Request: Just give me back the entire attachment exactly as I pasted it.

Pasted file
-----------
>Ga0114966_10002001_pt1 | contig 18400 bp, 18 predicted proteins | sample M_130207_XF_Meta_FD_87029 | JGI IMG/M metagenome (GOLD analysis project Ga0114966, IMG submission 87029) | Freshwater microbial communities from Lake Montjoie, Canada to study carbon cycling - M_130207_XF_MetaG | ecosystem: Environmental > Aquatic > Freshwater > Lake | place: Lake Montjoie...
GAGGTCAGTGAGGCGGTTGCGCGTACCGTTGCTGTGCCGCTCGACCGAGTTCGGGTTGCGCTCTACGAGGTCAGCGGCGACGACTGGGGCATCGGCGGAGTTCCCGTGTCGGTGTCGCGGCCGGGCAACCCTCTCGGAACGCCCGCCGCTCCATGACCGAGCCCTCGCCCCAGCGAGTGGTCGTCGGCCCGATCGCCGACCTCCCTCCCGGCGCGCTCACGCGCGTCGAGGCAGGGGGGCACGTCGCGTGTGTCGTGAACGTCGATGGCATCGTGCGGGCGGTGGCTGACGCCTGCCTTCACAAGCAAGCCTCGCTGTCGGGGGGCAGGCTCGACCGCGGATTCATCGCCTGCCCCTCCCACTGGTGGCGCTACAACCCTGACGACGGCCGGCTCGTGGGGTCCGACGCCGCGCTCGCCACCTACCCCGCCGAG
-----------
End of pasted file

>Ga0114966_10002001_pt1 | contig 18400 bp, 18 predicted proteins | sample M_130207_XF_Meta_FD_87029 | JGI IMG/M metagenome (GOLD analysis project Ga0114966, IMG submission 87029) | Freshwater microbial communities from Lake Montjoie, Canada to study carbon cycling - M_130207_XF_MetaG | ecosystem: Environmental > Aquatic > Freshwater > Lake | place: Lake Montjoie...
GAGGTCAGTGAGGCGGTTGCGCGTACCGTTGCTGTGCCGCTCGACCGAGTTCGGGTTGCGCTCTACGAGGTCAGCGGCGACGACTGGGGCATCGGCGGAGTTCCCGTGTCGGTGTCGCGGCCGGGCAACCCTCTCGGAACGCCCGCCGCTCCATGACCGAGCCCTCGCCCCAGCGAGTGGTCGTCGGCCCGATCGCCGACCTCCCTCCCGGCGCGCTCACGCGCGTCGAGGCAGGGGGGCACGTCGCGTGTGTCGTGAACGTCGATGGCATCGTGCGGGCGGTGGCTGACGCCTGCCTTCACAAGCAAGCCTCGCTGTCGGGGGGCAGGCTCGACCGCGGATTCATCGCCTGCCCCTCCCACTGGTGGCGCTACAACCCTGACGACGGCCGGCTCGTGGGGTCCGACGCCGCGCTCGCCACCTACCCCGCCGAG